Yesterday, at the closing of the Assises de L’entrepreneuriat, François Hollande gave a closing speech that wrapped up a series of 9 talks (“Les Assises”) which discussed entrepreneurship in France – its problems, its potential, etc. During the closing words, Hollande gave a look into the future for the entrepreneurs, the “pigeons” who attended the event – a look at a France that is pro-business, pro-startup, and professional.
While he’s certainly no Barack Obama, François Hollande seemed much more loose and jovial in his speech, (clips viewable in French courtesy of FranceTVinfo.fr) and perhaps he had cause. He openly denounced the “misunderstanding” that became the Pigeon movement, a movement which pushed Hollande’s anti-business reputation over the edge. As if to put the previous 12 months behind him, François Hollande announced a suite of Pro-startup, pro-investment, pro-business measures that may very well be the change that France so badly needs to change its reputation, change its ability to innovate, and get people back to work (unemployment is at a record high this month).
Eliminating risk aversion from the books
Hollande also announced that the indicator “040,” used by banks to indicate an entrepreneur who has closed his company (i.e: failed) before, will no longer be used, in order to make it easier for entrepreneurs to bounce back. This is a hard change to the French culture (reflected across much of Europe’s banking industry) which will certainly see a roll out of changes to how banks treat entrepreneurs.
Along the same lines, Hollande also announced reforms in the banks that will allow banks to invest up to 75K€ in SMEs.
Reinforcing the JEI Status to remove social charges
The JEI (“Young innovative company”) Status has long been a symbol for high-growth startups – its reduction of taxes paid on salaries of developer and other R&D employees. Hollande announced a reinforcement of this status, which has been pushed for in the past by France Digitale. This will allow more startups to receive more tax breaks just for being innovative, with the same status they already have.
Specifically, some have suggested that this will allow startups to get tax breaks on marketing and other personnel, similar to the advantages given to engineers.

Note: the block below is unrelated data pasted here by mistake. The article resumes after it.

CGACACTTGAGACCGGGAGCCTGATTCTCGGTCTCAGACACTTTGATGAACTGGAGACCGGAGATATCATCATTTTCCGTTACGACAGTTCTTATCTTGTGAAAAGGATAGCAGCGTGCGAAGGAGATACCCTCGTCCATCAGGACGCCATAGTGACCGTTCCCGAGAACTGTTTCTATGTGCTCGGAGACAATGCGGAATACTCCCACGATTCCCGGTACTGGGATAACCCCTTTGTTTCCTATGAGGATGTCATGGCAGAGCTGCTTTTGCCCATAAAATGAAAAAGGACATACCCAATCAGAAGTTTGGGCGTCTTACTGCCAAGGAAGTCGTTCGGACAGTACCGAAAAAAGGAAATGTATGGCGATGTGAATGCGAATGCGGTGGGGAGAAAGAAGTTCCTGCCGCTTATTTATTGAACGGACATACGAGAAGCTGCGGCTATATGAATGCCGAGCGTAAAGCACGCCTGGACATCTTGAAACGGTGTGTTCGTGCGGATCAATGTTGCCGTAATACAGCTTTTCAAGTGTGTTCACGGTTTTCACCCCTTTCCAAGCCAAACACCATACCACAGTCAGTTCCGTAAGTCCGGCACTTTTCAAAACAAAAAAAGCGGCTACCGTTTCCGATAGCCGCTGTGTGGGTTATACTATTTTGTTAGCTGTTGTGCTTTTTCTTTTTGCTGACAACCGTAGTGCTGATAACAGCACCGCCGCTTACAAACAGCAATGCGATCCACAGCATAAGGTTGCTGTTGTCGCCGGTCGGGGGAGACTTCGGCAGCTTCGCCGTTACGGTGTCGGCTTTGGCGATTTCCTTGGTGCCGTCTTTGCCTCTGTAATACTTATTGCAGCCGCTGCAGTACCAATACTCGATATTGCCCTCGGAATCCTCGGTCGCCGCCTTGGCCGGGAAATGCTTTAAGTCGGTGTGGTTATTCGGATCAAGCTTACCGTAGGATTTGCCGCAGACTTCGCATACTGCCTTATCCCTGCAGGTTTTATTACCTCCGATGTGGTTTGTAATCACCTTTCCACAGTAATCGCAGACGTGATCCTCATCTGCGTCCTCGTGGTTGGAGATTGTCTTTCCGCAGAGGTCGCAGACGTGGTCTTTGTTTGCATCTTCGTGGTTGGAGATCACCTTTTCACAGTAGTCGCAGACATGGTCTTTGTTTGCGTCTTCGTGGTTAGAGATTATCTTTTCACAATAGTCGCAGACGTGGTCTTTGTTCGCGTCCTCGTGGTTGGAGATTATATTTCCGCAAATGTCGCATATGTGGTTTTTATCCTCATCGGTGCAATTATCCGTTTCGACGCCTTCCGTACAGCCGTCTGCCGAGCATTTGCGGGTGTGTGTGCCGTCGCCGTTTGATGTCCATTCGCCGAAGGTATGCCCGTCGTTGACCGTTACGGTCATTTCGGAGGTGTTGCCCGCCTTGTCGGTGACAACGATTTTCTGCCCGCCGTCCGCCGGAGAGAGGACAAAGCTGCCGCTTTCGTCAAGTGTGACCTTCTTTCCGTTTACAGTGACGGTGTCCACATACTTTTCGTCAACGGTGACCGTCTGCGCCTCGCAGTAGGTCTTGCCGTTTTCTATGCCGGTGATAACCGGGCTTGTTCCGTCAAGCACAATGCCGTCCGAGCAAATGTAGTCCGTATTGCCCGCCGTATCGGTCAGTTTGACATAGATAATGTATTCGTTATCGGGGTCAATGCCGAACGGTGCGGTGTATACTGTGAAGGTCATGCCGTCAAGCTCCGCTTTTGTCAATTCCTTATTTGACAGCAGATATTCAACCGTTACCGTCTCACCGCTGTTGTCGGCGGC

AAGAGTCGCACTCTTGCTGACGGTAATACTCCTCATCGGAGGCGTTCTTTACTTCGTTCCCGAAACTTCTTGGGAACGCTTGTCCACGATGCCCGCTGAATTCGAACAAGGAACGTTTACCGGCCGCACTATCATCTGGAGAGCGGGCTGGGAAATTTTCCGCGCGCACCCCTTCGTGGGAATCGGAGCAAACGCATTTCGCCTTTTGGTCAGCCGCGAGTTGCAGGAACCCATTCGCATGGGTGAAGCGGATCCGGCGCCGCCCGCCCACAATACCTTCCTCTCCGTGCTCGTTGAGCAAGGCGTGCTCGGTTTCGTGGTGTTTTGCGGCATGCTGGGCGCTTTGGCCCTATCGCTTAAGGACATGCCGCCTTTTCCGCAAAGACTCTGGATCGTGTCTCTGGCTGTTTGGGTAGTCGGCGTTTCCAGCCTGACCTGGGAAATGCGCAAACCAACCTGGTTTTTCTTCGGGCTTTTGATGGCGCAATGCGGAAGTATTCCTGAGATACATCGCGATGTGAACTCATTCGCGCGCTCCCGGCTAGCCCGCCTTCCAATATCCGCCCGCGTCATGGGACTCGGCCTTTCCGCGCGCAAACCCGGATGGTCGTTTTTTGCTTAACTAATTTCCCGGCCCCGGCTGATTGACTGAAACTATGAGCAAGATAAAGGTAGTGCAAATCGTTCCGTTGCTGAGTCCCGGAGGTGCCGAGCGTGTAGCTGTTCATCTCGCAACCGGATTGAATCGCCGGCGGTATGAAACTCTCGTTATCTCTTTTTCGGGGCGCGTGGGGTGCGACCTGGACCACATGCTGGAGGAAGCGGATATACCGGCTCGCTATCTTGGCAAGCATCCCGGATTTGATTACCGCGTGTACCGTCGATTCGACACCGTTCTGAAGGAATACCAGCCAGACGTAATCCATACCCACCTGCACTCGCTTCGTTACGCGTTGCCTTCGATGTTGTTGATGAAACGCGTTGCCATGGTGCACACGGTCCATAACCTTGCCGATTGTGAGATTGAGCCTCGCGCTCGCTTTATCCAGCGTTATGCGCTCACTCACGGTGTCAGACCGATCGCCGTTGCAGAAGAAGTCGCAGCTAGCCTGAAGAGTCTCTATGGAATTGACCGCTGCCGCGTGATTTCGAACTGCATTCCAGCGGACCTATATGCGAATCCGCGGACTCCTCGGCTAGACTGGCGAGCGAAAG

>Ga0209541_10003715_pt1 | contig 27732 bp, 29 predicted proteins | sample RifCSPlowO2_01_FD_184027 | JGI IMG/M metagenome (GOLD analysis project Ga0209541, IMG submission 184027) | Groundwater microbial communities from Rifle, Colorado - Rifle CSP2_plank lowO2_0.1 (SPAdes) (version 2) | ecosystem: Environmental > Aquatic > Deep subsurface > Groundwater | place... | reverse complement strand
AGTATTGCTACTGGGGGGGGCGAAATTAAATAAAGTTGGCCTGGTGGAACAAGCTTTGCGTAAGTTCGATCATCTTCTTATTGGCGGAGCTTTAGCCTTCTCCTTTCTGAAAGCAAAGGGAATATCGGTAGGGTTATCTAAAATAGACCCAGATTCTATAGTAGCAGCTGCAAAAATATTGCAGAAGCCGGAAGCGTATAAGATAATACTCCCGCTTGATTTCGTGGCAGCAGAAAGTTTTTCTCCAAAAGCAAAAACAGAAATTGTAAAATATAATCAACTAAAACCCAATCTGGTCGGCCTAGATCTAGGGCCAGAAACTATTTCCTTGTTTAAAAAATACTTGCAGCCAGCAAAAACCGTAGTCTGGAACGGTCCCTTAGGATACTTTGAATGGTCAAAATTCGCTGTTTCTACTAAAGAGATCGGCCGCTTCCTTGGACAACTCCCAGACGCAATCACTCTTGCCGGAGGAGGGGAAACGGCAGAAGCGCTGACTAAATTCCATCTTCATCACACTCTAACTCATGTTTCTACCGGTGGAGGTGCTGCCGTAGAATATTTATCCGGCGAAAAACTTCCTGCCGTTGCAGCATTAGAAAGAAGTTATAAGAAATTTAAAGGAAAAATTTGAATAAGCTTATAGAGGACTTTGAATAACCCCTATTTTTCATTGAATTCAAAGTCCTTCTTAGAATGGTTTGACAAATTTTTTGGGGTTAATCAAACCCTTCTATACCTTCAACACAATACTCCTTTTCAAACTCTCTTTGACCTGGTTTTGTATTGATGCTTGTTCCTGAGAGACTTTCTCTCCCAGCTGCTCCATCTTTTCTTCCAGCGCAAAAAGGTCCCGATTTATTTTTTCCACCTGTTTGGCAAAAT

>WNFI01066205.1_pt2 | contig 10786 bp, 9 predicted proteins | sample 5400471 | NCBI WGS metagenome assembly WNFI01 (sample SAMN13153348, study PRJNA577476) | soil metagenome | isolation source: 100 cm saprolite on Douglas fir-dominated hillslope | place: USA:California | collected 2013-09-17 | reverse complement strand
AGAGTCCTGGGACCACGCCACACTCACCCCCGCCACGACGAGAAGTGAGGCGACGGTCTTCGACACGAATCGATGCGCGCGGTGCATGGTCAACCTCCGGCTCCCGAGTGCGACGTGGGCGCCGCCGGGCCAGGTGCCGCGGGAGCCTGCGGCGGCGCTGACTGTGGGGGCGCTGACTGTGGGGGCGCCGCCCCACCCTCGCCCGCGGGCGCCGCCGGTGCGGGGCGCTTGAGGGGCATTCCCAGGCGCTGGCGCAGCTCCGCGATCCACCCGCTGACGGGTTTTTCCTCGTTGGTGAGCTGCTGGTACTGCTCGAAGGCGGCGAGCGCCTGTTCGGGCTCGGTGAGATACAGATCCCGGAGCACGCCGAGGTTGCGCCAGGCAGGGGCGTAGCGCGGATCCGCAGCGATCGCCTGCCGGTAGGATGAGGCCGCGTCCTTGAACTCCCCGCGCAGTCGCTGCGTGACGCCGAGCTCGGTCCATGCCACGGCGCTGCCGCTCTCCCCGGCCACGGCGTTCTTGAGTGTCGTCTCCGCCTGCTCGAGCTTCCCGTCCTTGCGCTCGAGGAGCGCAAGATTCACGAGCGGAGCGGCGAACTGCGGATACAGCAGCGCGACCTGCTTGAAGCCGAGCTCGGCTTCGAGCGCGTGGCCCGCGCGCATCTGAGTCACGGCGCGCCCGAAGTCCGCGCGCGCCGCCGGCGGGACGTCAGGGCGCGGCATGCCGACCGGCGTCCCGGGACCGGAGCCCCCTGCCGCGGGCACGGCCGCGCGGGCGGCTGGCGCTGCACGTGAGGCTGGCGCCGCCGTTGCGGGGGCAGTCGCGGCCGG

Encouraging Public Companies to invest in Startups
Hollande announced a new tax incentive that will encourage public companies to invest into startups. While there already exist tax rebates for public companies who invest in “innovation” – company incubators, sponsoring innovative events, etc. – this new tax incentive seems to be related directly to investment, and may encourage companies to take the same route as Orange.
The BPI – France’s Public investment fund
Combining OSEO, Scientipole, and other initiatives that have existed for quite sometime to provide research grants and venture loans, the BPI, run by the former #2 of CapGemini Nicolas Dufourcq, offers great potential to concentrate France’s long tradition of R&D investment into one organization.
Enfin. A Startup Visa in France
Hollande announced a startup visa – a VISA dedicated to highly educated, highly talented talent who wish to come to France. This is great news for startups having trouble hiring in France (*cough* Product Marketing *cough*) who are looking outside Europe for the best talent. After all, who wouldn’t want to live under the Eiffel Tower and work at a startup run by the smartest engineers in the world (I dare you to tell me where there are smarter engineers than France).
It seems, for now, that this VISA will be specifically focused on entrepreneurs who want to create their company in France, and not hiring great talent to come work for startups; however, the hastened VISA will lay the groundwork towards getting great talent into France, and I’m sure VCs and entrepreneurs will find a way to make this VISA work for them.